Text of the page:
combining Mediterranean percussion with songs composed by her father, mother and
friends mixed with Yoruban Orishas (chants). We intentionally made the arrangements
sparse and ambient to present Gloria's voice and the songs themselves with the intimacy
and beauty of the island of Cuba itself.

Soon after Cuba, I was fortunate to find a beautiful private lake in the Boundary Waters
near the Minnesota/Canada border where I could build my dream recording studio.
This proved to be a perfect environment for the creative process with no pressure on the
artist/fisherman. The wind and solar powered, studio is miles from "civilization" in a pristine
but sometimes bear-inhabited wilderness. Listen deeply for the sound of the wind and
water in this recording, this gift from Gloria and me. Can you hear it?

-Robin Adnan Anders

1. Drume Negrita - A Cuban Lullaby
(Eliseo Grenet)

2. Yemaya - A sacred Orisha
(Trad. chant)

3. Havana - Gloria's Friend Sylvia's composition
(Sylvia Acea Ramos)

4. Guaguanco for the Saints - Original Trance Journey
(Robin Anders and Gloria Rivera)

5. Ogun - The Ogun Orisha
(Trad. chant)

6. Dance of the Dead - A powerful tribute to our ancestors.
(Robin Anders and Gloria Rivera)

7. Mi Corrazon Baila Mambo - My Heart Dances the Mambo
(A traditional song made famous by Gloria's mother Elisa Portal)

8. El Jamaiquino - The Jamaican Man
(Written by Gloria's father Nino Rivera)

Gloria La Nina Rivera - Vocals, Claves, Chequere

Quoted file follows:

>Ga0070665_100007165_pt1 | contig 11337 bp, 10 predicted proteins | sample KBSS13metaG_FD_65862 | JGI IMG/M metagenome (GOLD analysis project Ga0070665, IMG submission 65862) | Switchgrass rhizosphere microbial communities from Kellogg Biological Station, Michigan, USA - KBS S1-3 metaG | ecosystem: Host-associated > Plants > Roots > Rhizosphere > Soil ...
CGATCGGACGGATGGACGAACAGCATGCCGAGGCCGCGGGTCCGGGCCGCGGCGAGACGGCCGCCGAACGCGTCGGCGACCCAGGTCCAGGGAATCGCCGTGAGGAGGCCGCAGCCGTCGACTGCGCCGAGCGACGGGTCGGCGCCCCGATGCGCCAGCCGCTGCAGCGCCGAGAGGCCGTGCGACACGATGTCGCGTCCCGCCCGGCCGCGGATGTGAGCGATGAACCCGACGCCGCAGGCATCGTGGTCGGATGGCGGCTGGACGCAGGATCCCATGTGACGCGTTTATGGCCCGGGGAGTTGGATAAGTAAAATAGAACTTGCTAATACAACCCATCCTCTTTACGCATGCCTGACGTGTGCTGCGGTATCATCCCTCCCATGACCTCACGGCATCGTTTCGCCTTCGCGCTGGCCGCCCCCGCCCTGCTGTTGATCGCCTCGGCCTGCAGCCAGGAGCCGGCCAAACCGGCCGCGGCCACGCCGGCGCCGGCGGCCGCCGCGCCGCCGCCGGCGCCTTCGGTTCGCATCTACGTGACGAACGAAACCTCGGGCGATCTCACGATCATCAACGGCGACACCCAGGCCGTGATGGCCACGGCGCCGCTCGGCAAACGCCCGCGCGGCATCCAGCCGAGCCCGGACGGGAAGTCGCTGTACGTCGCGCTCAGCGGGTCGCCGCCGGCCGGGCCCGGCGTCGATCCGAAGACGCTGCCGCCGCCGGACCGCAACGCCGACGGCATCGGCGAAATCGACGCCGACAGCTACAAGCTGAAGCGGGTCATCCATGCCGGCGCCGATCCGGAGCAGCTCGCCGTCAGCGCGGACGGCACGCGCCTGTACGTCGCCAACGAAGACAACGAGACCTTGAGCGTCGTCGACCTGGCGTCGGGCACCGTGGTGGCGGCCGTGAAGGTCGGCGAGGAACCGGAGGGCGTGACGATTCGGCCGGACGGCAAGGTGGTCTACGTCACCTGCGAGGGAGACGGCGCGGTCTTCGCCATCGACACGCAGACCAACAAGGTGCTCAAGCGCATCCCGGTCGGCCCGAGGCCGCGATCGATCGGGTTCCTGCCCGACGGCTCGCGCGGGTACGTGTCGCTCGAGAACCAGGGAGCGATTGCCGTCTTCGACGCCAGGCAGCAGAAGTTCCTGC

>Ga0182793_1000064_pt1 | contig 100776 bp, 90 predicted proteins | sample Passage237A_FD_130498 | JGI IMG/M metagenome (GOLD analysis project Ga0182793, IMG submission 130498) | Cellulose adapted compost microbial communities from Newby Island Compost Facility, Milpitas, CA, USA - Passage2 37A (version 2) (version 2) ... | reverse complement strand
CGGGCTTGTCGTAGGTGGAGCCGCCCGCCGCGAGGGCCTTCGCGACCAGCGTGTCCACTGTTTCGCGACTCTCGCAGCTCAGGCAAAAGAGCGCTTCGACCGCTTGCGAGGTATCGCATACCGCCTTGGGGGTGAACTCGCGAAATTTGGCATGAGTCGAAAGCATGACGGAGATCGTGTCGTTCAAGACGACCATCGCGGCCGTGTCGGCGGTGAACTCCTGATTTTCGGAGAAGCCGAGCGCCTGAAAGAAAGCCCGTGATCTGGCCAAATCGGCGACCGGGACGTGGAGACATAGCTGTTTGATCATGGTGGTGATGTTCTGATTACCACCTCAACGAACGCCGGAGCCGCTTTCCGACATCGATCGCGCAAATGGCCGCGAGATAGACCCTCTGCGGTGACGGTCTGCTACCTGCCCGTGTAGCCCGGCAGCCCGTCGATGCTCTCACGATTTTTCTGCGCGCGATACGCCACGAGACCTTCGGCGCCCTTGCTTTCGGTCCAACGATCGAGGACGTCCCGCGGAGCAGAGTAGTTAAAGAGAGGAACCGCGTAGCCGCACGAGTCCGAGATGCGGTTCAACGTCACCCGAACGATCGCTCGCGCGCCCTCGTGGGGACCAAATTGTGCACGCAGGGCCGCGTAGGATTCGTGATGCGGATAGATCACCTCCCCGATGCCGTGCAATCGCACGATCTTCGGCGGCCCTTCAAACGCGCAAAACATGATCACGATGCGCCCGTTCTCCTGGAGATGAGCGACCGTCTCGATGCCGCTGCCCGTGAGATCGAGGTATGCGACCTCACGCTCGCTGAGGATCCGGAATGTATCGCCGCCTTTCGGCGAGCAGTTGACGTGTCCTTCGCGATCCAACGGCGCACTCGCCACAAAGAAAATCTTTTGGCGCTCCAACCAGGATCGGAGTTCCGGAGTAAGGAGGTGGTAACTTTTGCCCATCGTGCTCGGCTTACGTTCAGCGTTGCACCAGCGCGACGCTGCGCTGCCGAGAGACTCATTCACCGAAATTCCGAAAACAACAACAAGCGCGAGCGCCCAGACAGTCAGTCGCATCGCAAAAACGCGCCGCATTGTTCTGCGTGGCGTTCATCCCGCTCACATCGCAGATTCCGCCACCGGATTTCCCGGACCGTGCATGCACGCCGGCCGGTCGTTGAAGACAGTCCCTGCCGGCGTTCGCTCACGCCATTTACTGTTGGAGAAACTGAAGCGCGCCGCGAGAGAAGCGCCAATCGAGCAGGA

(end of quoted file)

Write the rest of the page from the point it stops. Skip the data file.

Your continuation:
Robin Adnan Anders - Vocals, Arabic Tabla, Congas, Macedonian Tupan, Djembe, Muzhar, Riqq, Trap Set, Frame Drums, Claves, Chequere, Bongos, Pakistani Bushorn, Broken Glass etc....

Recorded at Darbuki Island North Studios, Minnesota USA
Engineered and Produced by Robin Adnan Anders
Mastered by Doug Wild

C. 2002 Darbuki King Records
All Rights Reserved

Photos by Mike Barich and
Layout and Design by Michael Sullivan and Drew Miller

Thanks to: Nino Rivera, Elisa Portal, Iramis Arnaldo, Francesco and Francisco, Marta Valdes, Rafael Paneca, Pedro Sanchez, Lazaro Abdul, Chu Cho Valdes Jr., Manolito Simonet, Rene Thompson, Damian Rodrigues, Wallace E. Hill and Andrea Craig-Hill, Victor Valens and his 1959 Cuban Cafe (Minneapolis), Vince and Lori Welnick, Bob and Angela Brown, Christian Beck, Paco de Lucia and all our friends, family and lovers of Cuban music.

Dedicated to Gloria's Family as an offering to Yemaya.



to write a review

Hal Brandmaier

Unique combination of percussion and vocals
I based my purchase on my use of Robin Anders video on learning to play the doumbek and his 'Blue Budha' cassette.